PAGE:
U.S. consumers, especially millennials, say that businesses are “meeting or exceeding” their customer service expectations. Social media venting may give the impression that the state of customer service is suffering. Not so fast, according to the 2017 Customer Service Barometer from American Express, which shows that U.S. consumers are happier than ever with the service companies provide. From the press release (with more details in AmEx’s infographic):
Eight in 10 Americans (81%) report that businesses are meeting or exceeding their expectations for service, compared to 67% in 2014. In fact, 40% of consumers say businesses have increased their focus and attention on service, a significant increase in just three years (up from 29% in 2014).
“More companies are realizing that delivering great care is not just the right thing to do; it also makes great business sense. Seven in 10 U.S. consumers say they’ve spent more money to do business with a company that delivers great service,” said Raymond Joabar, Executive Vice President of American Express’ servicing organization.
“Service is an increasingly important competitive advantage for companies, both large and small, that make doing business easy and put their customers’ needs first.”
Digital servicing options are helping to drive this uptick in servicing satisfaction, as is improved person-to-person care. More than two-thirds of those surveyed (68%) said that a pleasant representative was key to their recent positive service experiences, and 62% said that a representative’s knowledge or resourcefulness was key.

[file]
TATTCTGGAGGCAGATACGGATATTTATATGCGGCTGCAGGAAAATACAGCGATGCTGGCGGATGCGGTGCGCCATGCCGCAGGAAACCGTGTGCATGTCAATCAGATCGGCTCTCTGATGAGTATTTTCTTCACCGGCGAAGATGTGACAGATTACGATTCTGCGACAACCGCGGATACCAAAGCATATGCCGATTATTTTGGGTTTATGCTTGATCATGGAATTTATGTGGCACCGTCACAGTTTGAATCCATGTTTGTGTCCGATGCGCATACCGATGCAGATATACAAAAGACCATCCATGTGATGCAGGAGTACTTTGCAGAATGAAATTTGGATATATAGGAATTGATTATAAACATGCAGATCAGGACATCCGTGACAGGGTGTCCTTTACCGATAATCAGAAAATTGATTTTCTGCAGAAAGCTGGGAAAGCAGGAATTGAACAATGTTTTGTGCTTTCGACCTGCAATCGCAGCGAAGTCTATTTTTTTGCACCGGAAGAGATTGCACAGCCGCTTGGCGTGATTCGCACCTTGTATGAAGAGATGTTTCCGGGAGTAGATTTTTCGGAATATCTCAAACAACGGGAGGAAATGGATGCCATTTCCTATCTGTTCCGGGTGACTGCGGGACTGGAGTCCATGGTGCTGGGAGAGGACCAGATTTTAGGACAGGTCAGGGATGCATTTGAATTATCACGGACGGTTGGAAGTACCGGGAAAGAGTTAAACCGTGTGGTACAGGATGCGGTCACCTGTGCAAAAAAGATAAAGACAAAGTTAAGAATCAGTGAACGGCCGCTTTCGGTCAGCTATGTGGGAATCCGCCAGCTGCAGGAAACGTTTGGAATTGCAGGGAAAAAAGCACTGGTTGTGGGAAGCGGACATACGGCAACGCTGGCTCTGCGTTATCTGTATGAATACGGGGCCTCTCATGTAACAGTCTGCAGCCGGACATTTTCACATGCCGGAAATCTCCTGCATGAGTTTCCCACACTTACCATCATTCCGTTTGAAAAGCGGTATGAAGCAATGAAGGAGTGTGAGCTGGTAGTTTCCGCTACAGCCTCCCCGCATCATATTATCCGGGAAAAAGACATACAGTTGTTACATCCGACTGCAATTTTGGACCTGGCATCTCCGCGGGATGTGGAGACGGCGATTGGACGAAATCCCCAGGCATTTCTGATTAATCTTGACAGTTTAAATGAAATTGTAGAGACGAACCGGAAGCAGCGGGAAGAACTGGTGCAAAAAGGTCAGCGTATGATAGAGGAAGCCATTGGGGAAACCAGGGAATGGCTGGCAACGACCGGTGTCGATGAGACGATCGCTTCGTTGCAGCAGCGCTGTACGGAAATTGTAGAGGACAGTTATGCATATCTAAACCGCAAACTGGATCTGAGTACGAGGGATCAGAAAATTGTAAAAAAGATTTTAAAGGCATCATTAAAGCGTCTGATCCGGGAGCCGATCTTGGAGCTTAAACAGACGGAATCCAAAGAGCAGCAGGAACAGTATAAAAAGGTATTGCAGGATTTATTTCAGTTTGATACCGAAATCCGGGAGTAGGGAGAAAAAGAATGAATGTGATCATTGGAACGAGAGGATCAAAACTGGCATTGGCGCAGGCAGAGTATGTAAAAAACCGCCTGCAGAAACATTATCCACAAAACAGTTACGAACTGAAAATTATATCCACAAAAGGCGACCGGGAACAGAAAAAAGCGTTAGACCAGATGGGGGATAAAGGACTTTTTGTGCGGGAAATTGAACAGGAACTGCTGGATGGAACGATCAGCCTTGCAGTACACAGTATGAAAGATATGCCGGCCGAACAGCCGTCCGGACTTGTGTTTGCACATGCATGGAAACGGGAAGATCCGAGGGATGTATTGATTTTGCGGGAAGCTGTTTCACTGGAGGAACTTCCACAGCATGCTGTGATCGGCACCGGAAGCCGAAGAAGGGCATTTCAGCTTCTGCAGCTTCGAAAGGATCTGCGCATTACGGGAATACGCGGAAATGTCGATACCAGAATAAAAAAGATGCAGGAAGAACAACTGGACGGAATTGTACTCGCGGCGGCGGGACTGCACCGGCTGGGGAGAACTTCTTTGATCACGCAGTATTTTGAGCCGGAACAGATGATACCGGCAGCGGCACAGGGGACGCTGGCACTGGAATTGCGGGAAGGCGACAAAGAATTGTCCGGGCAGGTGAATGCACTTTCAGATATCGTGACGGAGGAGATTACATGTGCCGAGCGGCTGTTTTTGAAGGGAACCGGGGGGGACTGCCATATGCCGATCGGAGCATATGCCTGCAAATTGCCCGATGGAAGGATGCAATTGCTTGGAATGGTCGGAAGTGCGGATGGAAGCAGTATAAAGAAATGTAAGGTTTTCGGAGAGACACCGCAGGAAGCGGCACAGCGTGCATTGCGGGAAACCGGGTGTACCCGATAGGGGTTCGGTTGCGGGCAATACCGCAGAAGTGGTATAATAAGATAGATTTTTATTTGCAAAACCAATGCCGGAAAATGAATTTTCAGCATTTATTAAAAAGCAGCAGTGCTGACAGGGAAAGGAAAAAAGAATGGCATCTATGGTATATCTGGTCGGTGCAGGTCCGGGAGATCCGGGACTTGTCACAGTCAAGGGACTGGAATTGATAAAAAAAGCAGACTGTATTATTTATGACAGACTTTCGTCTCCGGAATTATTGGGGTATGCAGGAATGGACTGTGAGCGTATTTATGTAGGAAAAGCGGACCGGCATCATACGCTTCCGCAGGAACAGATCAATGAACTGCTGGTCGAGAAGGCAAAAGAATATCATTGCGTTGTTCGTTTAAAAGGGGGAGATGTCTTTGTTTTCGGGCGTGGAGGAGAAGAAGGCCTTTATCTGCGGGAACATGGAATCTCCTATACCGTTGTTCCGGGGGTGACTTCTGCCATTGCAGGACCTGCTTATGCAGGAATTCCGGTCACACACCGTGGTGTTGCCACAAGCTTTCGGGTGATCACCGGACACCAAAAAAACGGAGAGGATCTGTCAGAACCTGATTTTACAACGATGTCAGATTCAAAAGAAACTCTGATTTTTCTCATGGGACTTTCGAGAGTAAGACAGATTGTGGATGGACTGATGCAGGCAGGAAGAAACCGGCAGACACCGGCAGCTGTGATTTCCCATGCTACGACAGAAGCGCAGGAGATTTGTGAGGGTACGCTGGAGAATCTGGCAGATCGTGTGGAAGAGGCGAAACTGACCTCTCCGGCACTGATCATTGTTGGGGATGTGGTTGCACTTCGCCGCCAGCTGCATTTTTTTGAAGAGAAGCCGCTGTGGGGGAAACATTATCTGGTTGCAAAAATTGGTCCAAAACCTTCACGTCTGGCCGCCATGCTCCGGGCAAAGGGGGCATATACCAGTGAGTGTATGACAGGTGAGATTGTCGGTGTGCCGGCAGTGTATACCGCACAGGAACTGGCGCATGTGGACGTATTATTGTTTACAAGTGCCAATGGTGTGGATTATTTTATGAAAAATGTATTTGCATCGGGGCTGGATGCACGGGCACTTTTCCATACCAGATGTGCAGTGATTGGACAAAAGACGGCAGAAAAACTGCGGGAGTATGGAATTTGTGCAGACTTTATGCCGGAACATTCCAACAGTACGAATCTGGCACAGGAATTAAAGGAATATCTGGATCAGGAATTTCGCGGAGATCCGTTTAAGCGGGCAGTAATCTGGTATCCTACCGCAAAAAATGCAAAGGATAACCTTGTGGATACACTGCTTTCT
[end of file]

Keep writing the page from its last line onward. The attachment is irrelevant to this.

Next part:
Americans continue to reward companies that get service right. US consumers say they’re willing to spend 17% more to do business with companies that deliver excellent service, up from 14% in 2014. As a group, Millennials are willing to spend the most for great care (21% additional), followed by men (19%).
But there’s another side to that coin, too: poor service is costing companies. More than half of Americans have scrapped a planned purchase or transaction because of bad service, and 33% say they’ll consider switching companies after just a single instance of poor service. The stakes remain high for getting service right.
Millennials are particularly happy with the service they’re receiving from businesses—84% of respondents say that businesses are “meeting” or “exceeding” their service expectations, significantly more than older Americans (79%).
Millennials are also the only generation that tells more friends and family about instances of good service than bad ones, bucking an established trend in how Americans talk about service.
As in previous years, Americans across the board report telling more people about poor service (15 people on average) than about good experiences (11). Millennials, though, tell an average of 17 people when they get great care, compared to the 15 they tell about poor experiences.
Men are especially chatty when it comes to service, telling twice as many people as women both about their poor experiences (21 compared to 10) and good ones (15 compared to 7).